Malala Yousafzai
Malala Yousafzai attends a ceremony with United Nations Secretary General Antonio Guterres after being selected a United Nations messenger of peace in New York, on 10 April, 2017REUTERS/Stephanie Keith

The United Nations on Monday (10 April) made Nobel laureate Malala Yousafzai the youngest-ever UN Messenger of Peace.

With this, Malala also became the first person to be so designated by Secretary-General Antonio Guterres since he assumed office in January. The 19-year-old, who was shot by a Taliban gunman in the head for attending school in 2012, will take the role with a special focus on girls' education.

Guterres said in her honour: "You have been to the most difficult places [...] visited several refugee camps. Your foundation has schools in Lebanon, in the Beka'a Valley.

"[You are a] symbol of perhaps the most important thing in the world, education for all."

Accepting the honour, Malala, said: "If you want to see your future bright, you have to start working now [and] not wait for anyone else."

The ceremony in the Trusteeship Council chamber at UN Headquarters, New York, followed a conversation session with youth representatives from around the world on the subject of girls' education.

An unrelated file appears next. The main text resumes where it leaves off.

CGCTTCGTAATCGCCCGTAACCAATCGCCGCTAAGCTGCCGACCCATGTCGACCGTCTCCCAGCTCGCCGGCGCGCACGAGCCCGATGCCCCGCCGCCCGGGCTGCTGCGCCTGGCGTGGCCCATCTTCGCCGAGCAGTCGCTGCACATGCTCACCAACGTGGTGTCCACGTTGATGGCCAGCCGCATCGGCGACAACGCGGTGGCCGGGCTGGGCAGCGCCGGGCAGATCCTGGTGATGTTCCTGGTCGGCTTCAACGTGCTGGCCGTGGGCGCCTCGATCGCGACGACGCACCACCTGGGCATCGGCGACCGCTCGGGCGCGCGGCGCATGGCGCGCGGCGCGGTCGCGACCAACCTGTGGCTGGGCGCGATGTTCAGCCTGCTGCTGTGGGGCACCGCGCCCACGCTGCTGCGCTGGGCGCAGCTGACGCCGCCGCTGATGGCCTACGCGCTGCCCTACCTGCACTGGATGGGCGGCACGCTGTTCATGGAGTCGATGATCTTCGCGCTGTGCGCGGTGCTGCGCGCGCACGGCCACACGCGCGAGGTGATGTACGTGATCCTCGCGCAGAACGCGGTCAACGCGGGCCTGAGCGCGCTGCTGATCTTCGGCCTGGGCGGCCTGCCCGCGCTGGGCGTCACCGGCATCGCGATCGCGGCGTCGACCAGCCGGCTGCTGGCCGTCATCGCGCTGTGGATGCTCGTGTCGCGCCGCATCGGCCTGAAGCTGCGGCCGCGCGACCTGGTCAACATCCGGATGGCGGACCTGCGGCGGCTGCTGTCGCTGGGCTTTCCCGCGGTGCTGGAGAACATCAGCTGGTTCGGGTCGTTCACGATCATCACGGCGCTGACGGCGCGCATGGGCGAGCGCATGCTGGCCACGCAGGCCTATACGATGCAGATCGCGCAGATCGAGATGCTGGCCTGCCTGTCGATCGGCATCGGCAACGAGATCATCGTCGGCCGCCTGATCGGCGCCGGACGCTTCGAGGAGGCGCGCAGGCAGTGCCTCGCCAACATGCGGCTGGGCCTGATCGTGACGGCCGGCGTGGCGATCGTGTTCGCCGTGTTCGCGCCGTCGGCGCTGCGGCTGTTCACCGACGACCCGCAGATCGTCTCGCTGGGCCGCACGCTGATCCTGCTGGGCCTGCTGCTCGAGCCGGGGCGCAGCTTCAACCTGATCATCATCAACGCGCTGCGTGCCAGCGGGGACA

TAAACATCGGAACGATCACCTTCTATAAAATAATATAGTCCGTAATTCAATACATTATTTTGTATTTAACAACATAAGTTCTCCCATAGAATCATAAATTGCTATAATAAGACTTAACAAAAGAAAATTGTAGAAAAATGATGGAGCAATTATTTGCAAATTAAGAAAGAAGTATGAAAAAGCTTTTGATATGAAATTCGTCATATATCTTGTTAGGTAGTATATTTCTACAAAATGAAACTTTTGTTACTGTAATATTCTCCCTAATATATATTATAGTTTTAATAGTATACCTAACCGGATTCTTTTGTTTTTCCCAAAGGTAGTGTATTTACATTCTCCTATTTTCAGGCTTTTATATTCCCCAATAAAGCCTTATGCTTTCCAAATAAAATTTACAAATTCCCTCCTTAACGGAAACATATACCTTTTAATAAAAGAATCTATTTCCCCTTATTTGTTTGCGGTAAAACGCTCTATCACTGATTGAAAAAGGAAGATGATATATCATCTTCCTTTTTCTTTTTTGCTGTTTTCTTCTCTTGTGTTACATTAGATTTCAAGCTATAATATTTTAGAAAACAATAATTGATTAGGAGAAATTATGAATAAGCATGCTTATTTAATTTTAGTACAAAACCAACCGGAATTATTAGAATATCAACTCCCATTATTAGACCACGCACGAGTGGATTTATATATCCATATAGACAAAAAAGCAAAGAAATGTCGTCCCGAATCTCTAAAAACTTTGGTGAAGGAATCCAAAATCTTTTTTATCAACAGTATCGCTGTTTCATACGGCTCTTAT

Malala talked about her most difficult times and said her toughest struggle was between 2007 and 2009 when she was living in the Swat valley in her native Pakistan and was not sure whether to speak about girls' education or remain silent.

"And I realized that if you remain silent, you are still going to be terrorised. So speaking out, you can help people," she added and urged men of the families to support women and their rights.

In March, Malala also received an offer to study politics, philosophy and economics at a UK university, on condition of achieving three As in her A-levels. However, she did not confirm which university has made the offer.

A campaigner for the rights of oppressed children in the Swat valley, Malala was nearly killed after her school bus was ambushed by the Taliban in 2012.

The deadly attack on the young girl sparked international outrage, and she was transferred from a hospital in Pakistan to Birmingham's Queen Elizabeth Hospital for life-saving treatment.

Malala and her family have since made Birmingham their home.